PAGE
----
Metric analysis

Should HomeServe plc (LON:HSV) focus on improving this fundamental metric?

One of the best investments we can make is in our own knowledge and skills. With that in mind, this article will explain how we can use return on equity (ROE) to better understand a business. Learning by doing, we will look at ROE to better understand HomeServe plc (LON:HSV).

Return on equity or ROE is a key metric used to gauge how effectively a company’s management is using the company’s capital. In other words, it is a profitability ratio that measures the rate of return on capital contributed by the company’s shareholders.

Check out our latest analysis for HomeServe

How do you calculate return on equity?

the return on equity formula East:

Return on equity = Net income (from continuing operations) ÷ Equity

So, based on the above formula, the ROE for HomeServe is:

7.2% = £38m ÷ £532m (based on trailing 12 months to September 2021).

“Yield” is the income the business has earned over the past year. This means that for every £1 of equity, the company generated £0.07 of profit.

Does HomeServe have a good ROE?

Perhaps the easiest way to assess a company’s ROE is to compare it to the industry average. It is important to note that this measure is far from perfect, as companies differ significantly within the same industry classification. As shown in the graph below, HomeServe has a below average ROE (12%) in the business services industry classification.

LSE: HSV Return on Equity March 26, 2022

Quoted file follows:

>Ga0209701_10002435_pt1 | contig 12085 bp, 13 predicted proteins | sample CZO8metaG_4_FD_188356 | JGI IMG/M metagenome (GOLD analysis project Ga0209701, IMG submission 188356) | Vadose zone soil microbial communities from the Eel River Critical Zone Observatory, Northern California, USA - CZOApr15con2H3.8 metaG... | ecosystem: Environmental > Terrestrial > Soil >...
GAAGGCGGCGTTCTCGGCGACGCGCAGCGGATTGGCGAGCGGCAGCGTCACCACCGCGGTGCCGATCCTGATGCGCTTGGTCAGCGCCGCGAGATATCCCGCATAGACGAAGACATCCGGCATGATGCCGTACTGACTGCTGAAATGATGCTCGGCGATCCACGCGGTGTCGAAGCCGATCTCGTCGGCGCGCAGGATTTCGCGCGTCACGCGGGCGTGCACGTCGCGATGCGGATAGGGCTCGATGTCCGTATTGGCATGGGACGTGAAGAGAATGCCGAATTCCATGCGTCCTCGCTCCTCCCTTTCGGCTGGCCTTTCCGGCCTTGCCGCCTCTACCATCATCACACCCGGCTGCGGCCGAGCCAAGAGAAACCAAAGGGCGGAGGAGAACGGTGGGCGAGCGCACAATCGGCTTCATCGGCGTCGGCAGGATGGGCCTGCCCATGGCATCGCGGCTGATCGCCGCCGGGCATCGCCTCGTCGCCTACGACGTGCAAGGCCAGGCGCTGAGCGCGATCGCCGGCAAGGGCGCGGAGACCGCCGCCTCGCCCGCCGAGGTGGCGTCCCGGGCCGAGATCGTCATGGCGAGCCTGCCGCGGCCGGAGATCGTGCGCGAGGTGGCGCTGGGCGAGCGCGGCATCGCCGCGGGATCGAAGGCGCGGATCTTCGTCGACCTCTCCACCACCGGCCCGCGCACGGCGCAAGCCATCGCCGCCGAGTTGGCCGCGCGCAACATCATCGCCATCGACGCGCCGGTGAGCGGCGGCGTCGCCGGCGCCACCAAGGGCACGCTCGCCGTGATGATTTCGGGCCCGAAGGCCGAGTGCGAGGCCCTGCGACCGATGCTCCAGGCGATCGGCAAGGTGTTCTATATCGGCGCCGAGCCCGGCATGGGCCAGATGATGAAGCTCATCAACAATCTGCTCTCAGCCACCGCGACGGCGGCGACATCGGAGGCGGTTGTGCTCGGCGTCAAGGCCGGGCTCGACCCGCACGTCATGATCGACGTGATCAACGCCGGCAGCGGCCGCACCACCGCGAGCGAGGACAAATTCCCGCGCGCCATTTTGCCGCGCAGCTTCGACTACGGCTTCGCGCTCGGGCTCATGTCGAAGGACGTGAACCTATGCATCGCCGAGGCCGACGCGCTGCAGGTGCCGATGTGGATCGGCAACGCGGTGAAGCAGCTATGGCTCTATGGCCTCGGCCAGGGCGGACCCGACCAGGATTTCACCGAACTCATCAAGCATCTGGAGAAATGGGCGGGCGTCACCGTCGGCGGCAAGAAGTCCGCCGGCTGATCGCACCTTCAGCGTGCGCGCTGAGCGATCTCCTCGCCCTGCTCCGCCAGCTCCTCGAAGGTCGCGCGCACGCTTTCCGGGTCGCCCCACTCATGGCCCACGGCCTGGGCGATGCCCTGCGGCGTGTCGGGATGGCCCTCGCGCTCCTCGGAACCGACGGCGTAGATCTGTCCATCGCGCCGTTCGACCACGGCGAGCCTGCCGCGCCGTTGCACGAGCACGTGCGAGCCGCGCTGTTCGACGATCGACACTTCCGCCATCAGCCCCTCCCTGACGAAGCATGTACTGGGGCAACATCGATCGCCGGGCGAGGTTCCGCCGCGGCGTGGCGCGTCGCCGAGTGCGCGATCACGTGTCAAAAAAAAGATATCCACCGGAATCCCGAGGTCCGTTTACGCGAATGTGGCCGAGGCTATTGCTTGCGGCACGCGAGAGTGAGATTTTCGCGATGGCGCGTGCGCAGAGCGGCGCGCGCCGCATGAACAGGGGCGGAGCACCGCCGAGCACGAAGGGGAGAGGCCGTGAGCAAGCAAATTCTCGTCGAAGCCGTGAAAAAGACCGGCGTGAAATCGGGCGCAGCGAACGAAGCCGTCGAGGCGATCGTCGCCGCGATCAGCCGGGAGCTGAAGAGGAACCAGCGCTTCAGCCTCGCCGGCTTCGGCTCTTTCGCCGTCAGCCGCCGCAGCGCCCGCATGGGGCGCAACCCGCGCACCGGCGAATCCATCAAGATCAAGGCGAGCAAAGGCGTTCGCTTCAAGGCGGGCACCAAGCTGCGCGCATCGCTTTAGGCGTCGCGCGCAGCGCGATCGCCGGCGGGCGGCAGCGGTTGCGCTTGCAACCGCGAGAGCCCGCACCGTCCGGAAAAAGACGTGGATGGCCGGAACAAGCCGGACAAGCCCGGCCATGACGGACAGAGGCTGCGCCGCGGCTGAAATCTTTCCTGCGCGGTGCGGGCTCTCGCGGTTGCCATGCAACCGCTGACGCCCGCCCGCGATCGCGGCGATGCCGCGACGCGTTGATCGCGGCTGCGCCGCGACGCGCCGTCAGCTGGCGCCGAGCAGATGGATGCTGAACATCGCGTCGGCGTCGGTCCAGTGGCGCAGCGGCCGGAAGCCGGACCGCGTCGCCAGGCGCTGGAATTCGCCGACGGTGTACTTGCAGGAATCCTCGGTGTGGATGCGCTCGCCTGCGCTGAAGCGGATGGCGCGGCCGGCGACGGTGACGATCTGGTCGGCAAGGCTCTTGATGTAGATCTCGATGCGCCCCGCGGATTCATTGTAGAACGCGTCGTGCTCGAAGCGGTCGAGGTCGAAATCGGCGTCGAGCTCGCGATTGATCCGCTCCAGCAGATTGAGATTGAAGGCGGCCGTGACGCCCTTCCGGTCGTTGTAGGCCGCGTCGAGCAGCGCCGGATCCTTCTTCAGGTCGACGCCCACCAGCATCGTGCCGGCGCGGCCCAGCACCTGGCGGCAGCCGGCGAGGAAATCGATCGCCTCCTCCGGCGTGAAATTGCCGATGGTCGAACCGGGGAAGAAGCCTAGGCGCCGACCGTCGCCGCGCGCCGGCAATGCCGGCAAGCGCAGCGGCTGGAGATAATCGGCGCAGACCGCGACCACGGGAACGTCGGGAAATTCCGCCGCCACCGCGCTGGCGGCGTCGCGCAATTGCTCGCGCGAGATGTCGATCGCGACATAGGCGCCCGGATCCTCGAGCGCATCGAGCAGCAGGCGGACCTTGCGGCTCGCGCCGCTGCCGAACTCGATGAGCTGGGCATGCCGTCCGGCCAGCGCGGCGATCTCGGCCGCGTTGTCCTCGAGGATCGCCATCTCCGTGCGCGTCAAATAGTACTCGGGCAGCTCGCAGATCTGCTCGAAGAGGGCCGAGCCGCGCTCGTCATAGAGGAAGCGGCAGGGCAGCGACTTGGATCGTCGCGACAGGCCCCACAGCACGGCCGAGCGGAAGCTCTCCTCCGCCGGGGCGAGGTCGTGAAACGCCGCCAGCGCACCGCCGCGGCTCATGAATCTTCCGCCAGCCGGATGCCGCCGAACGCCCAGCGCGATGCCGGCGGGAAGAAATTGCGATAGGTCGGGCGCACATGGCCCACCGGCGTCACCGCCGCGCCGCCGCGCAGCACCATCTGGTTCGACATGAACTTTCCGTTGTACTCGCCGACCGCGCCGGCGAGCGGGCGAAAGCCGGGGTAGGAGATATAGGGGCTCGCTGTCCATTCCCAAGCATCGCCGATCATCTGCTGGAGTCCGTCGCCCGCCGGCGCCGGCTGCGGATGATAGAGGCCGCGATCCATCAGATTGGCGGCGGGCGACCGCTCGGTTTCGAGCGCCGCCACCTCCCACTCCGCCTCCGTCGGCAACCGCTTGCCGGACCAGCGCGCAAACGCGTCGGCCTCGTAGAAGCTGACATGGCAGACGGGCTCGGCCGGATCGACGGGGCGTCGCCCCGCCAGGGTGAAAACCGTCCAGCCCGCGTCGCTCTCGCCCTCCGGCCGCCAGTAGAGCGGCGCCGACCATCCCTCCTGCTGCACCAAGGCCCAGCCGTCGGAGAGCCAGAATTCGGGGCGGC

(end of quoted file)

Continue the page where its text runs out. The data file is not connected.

Unfortunately, this is suboptimal. That being said, a low ROE is not always a bad thing, especially if the company has low debt, as it still leaves room for improvement if the company were to take on more debt. A company with high debt levels and low ROE is a combination we like to avoid given the risk involved. To learn about the 5 risks we’ve identified for HomeServe, visit our Risk Dashboard for free.

What is the impact of debt on ROE?

Most businesses need money – from somewhere – to increase their profits. This money can come from retained earnings, issuing new stock (shares), or debt. In the first two cases, the ROE will capture this use of capital to grow. In the latter case, the debt necessary for growth will boost returns, but will not impact equity. This will make the ROE better than if no debt was used.

HomeServe’s debt and its ROE of 7.2%

HomeServe is clearly using a high amount of debt to boost returns, as it has a debt-to-equity ratio of 1.37. Its ROE is quite low, even with the use of significant debt; this is not a good result, in our opinion. Investors need to think carefully about how a company would perform if it weren’t able to borrow so easily, as credit markets change over time.

Summary

Return on equity is useful for comparing the quality of different companies. In our books, the highest quality companies have a high return on equity, despite low leverage. If two companies have roughly the same level of debt and one has a higher ROE, I generally prefer the one with a higher ROE.

But ROE is only one piece of a larger puzzle, as high-quality companies often trade on high earnings multiples. The rate at which earnings are likely to grow, relative to earnings growth expectations reflected in the current price, should also be considered. You might want to check out this FREE analyst forecast visualization for the company.

If you’d rather check out another company – one with potentially superior finances – then don’t miss this free list of interesting companies, which have a HIGH return on equity and a low indebtedness.

This Simply Wall St article is general in nature. We provide commentary based on historical data and analyst forecasts only using unbiased methodology and our articles are not intended to be financial advice. It is not a recommendation to buy or sell stocks and does not take into account your objectives or financial situation. Our goal is to bring you targeted long-term analysis based on fundamental data. Note that our analysis may not take into account the latest announcements from price-sensitive companies or qualitative materials. Simply Wall St has no position in the stocks mentioned.